Traveling fast and light on a backpacking or climbing trip is a worthy goal. But while less junk stuffed in your pack means easier miles of trail, sometimes what’s left behind would otherwise keep you warm, dry and comfortable. It’s hard to enjoy the breathtaking views of the Continental Divide or Pacific Crest trails when you’ve been wearing the same soaked baselayer and stinky socks for 5 straight days.

Lucky for you, the designers at Westcomb have put together an innovative line of shells and mid layers that keep you warm and dry (and more importantly, happy) when you’re logging some serious backcountry travel. Westcomb has a reputation for making bomber apparel that can take years of punishment, so when they gave us the opportunity to preview some of their new spring lineup, our reviewers put together some grueling tests; in short, we took their Focus Hoody ($280) out for some spring ski touring and rock climbing for evaluation.

With all of the shell’s technical features — eVent membrane, taped seams, a helmet compatible hood — it may seem funny that the first thing we noticed were the zipper pulls. However, the oversized rubber toggles were a perfect, subtle addition. Easy to grip with ski-glove-covered hands on a long uphill hike or numb fingers after a bitingly cold belay, they made it a simple process to dump excess heat or hunker down when snow and sleet started falling. The Velcro wrist cuffs were equally user friendly, smoothly slipping under gauntlet style mittens, and they weren’t overly constrictive, either.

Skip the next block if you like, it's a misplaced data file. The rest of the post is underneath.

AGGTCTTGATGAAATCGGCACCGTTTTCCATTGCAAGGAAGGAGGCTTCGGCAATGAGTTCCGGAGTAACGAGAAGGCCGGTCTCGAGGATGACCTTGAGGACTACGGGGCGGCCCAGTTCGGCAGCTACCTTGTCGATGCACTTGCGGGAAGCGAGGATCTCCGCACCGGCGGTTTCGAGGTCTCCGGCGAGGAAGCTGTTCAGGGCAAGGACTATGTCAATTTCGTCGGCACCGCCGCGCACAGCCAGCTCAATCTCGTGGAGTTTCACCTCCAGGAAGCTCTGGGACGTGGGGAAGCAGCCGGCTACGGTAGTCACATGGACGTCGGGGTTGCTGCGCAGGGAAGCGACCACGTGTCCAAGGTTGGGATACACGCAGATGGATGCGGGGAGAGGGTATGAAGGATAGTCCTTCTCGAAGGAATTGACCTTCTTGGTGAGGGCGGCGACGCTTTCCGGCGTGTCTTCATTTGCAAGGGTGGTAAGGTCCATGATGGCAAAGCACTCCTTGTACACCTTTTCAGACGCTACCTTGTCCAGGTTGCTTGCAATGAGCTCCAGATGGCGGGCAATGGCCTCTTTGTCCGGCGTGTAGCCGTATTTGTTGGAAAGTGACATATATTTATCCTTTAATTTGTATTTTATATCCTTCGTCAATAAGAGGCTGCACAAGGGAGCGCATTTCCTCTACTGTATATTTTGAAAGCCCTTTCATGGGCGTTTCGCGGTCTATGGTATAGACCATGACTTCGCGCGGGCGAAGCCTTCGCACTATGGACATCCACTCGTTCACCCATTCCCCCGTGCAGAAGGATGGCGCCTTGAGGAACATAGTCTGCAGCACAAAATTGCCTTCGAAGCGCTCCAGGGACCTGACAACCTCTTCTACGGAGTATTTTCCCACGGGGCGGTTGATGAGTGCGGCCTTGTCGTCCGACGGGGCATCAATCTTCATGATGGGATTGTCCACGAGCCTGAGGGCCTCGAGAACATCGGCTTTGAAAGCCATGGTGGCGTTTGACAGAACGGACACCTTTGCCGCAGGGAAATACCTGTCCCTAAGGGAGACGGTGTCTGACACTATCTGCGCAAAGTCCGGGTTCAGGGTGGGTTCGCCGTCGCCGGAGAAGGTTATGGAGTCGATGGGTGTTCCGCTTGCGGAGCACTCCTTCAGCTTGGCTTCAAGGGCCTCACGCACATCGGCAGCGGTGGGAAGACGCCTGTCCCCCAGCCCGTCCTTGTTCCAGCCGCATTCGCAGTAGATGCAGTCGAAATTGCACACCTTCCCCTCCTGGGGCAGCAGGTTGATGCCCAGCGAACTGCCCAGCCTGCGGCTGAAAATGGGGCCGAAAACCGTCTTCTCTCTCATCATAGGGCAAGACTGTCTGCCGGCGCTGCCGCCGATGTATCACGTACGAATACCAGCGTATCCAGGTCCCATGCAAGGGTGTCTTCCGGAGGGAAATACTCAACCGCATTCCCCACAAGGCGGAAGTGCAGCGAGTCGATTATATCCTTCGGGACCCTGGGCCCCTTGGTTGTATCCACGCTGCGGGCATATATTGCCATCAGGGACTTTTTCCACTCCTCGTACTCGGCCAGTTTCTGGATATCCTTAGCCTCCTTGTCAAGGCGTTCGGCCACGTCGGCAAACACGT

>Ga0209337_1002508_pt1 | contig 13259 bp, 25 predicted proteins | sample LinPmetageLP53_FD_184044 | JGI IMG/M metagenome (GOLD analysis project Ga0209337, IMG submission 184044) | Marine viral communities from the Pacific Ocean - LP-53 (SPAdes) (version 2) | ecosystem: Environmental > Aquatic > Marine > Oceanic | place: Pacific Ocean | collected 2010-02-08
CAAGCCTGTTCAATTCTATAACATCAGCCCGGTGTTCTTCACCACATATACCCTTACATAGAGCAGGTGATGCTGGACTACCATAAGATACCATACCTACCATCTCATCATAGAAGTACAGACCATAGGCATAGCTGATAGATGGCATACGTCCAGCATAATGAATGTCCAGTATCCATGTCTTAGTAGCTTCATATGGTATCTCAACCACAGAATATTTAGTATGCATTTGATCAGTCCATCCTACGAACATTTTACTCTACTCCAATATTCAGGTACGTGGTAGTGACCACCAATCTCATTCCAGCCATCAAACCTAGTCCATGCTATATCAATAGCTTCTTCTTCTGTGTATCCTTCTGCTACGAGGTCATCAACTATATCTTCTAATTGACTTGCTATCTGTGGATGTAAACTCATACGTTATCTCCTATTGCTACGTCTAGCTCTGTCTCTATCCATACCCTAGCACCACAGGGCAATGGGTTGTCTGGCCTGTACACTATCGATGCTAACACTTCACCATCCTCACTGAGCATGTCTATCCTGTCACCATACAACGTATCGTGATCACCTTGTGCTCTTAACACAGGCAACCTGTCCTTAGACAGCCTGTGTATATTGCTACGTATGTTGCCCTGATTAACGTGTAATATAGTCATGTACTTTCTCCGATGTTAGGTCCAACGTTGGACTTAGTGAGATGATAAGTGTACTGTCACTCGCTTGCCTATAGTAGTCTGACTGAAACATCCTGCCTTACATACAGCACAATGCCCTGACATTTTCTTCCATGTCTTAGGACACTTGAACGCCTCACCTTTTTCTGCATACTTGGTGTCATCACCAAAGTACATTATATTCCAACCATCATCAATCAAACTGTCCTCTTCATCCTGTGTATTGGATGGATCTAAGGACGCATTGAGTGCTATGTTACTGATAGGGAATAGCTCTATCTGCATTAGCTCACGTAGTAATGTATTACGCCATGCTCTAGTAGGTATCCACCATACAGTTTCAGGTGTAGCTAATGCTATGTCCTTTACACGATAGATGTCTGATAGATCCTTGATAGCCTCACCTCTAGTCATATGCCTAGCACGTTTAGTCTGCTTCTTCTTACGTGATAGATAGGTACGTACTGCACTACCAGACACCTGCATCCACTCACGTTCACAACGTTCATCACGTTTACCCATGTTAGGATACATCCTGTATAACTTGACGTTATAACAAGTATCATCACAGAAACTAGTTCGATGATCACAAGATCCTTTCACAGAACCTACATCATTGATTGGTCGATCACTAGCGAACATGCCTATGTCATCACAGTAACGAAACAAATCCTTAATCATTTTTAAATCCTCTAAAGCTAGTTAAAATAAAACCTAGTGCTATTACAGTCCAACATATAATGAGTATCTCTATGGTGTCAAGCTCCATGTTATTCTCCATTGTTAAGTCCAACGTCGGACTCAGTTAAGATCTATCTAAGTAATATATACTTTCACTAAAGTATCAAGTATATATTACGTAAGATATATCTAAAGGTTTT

METHODOLOGY: We (1) headed into the Wasatch Range with some buddies and (2) wore the Westcomb Focus Hoody nearly the whole time — specifically during (3) bouts of spring skiing and rock climbing.

Every detail, from the cut of the hood — ski- and mountaineering-helmet friendly — to the silicone lined waistband, was designed for quick mountain travel. Another juicy bonus? eVent construction, which is more breathable than Gore-Tex. We never got that clammy, overheated feeling that often comes from wearing a hardshell, even while humping heavy loads of climbing gear to the local crag. As an outer shell, it excelled at beating back the elements, whether we were moving fast uphill or just hanging around basecamp.

Of course, there’s never a perfect product. Because of its minimal construction, the Focus is lacking on some of the details we’ve become accustomed to. Pockets? Just one Napoleon. Adjustable waist? Non-existent. However, after a few days of schlepping through the Wasatch Range, we found out that we weren’t just getting by without those features — we were entirely happy to trade them for minimalism. The Focus fits well under a heavy pack loaded with gear, and comfortably over a climbing harness. Its ultra-light build (8.9 ounces in Medium) allowed us to pack it everywhere we went. Our conclusion? For a long, lightweight expedition, Westcomb’s Hoody will keep you warm, dry and smiling long after the weather tries to boot you off the mountain.